Both Stories are True
Sometimes people have trouble simultaneously holding both of these insights. There is a tendency to discuss outcomes in either a global sense or a local sense.
The absolute view is more global. What explains the difference between a wealthy person born in America and someone born into extreme poverty and living on less than $1 per day? When discussing success from this angle, people say things like, “How can you not see your privilege? Don’t you realize how much has been handed to you?”
The relative view is more local. What explains the difference in results between you and everyone who went to the same school or grew up in the same neighborhood or worked for the same company? When considering success from a local viewpoint, people say things like, “Are you kidding me? Do you know hard I worked? Do you understand the choices and sacrifices I made that others didn’t? Dismissing my success as luck devalues the hard work I put in. If my success is due to luck or my environment, then how come my neighbors or classmates or coworkers didn’t achieve the same thing?”
Both stories are true. It just depends on what lens you are viewing life through.
The Slope of Success
There is another way to examine the balance between luck and hard work, which is to consider how success is influenced across time.
Imagine you can map success on a graph. Success is measured on the Y-axis. Time is measured on the X-axis. And when you are born, the ball you pluck out of Buffett’s Ovarian Lottery determines the y-intercept. Those who are born lucky start higher on the graph. Those who are born into tougher circumstances start lower.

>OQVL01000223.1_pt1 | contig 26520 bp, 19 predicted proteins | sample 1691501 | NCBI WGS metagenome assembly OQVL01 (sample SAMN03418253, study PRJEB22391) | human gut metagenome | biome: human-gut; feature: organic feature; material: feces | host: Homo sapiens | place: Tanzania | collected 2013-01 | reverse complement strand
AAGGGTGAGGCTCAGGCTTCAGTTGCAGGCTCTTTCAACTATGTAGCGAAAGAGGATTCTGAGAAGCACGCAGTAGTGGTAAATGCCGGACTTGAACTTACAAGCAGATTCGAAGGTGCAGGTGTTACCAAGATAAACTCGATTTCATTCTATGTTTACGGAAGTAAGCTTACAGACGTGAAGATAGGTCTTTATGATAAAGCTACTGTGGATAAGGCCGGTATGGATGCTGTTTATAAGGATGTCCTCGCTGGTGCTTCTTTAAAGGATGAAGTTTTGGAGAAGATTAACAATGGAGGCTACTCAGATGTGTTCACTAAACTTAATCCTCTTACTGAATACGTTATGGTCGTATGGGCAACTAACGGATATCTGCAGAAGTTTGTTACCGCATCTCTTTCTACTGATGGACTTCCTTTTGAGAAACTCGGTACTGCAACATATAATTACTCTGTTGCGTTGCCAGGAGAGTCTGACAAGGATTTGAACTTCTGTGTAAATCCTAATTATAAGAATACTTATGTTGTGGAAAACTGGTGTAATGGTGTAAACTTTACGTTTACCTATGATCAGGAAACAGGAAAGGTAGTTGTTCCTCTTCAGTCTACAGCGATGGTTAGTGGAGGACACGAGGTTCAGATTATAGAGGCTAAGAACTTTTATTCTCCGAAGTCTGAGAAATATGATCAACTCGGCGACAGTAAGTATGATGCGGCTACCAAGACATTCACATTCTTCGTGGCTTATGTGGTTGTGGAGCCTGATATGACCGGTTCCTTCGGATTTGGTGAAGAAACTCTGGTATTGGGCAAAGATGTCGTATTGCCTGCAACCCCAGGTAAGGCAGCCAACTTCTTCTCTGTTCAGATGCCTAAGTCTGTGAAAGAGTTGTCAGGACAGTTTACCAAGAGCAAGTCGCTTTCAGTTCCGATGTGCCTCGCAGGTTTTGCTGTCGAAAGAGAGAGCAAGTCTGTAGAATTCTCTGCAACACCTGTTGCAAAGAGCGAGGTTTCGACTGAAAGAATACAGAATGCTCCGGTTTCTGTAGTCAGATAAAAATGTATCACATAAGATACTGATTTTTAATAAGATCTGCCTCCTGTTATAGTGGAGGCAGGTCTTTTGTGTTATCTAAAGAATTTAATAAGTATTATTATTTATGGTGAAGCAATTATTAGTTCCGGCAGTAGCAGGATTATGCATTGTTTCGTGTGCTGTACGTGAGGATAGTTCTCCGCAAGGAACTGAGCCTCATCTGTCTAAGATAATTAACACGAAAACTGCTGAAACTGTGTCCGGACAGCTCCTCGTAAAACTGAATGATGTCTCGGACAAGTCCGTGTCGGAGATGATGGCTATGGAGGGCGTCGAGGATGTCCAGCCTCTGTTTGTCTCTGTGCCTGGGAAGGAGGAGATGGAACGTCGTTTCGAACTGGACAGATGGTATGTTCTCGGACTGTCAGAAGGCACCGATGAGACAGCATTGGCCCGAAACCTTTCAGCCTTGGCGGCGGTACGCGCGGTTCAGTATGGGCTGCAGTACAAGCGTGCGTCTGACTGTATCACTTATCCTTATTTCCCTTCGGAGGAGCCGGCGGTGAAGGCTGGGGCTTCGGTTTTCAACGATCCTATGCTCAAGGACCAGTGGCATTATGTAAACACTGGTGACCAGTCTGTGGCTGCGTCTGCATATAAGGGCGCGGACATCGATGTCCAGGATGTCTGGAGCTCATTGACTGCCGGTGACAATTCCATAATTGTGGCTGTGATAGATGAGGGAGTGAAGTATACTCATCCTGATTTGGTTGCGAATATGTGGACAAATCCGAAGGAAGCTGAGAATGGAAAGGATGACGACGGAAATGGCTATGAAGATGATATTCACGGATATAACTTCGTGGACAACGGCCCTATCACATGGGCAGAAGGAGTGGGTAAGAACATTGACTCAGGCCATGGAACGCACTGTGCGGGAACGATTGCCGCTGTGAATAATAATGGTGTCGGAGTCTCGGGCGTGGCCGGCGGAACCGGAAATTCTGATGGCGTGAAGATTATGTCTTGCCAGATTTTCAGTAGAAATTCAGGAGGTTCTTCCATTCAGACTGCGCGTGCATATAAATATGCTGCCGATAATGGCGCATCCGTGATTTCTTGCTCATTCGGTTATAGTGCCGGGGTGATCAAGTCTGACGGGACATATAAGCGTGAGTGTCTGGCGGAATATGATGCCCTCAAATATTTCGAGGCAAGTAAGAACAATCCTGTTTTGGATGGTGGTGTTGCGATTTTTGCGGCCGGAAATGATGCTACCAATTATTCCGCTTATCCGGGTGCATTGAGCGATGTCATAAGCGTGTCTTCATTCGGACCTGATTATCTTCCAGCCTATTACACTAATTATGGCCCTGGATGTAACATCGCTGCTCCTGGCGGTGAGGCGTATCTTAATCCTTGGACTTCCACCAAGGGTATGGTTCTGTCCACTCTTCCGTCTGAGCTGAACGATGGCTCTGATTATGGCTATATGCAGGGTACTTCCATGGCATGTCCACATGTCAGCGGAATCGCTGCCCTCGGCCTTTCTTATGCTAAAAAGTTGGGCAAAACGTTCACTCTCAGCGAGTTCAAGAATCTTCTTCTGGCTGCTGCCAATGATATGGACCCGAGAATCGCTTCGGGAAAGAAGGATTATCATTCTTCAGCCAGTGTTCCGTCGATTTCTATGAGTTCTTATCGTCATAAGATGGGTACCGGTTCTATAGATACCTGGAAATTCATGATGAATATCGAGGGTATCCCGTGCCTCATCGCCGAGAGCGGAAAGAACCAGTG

Here’s the key: You can only control the slope of your success, not your initial position.
In Atomic Habits, I wrote, “It doesn’t matter how successful or unsuccessful you are right now. What matters is whether your habits are putting you on the path toward success. You should be far more concerned with your current trajectory than with your current results.”
You can only control the slope of your success, not your initial position.
With a positive slope and enough time and effort, you may even be able to regain the ground that was lost due to bad luck. I thought this quote summarized it well: “The more time passes from the start of a race, the less the head-start others got matters.”
This is not always true, of course. A severe illness can wipe out your health. A collapsing pension fund can ruin your retirement savings. Similarly, sometimes luck delivers a sustained advantage (or disadvantage). In fact, one study found that, if success is measured by wealth, then the most successful people are almost certainly those with moderate talent and remarkable luck.
In any case, it is impossible to divorce the two. They both matter and hard work often plays a more important role as time goes on.
This is true not only for overcoming bad luck, but also for capitalizing on good luck. Bill Gates might have been incredibly fortunate to start Microsoft at the right time in history, but without decades of hard work, the opportunity would have been wasted. Time erodes every advantage.At some point, good luck requires hard work if success is to be sustained.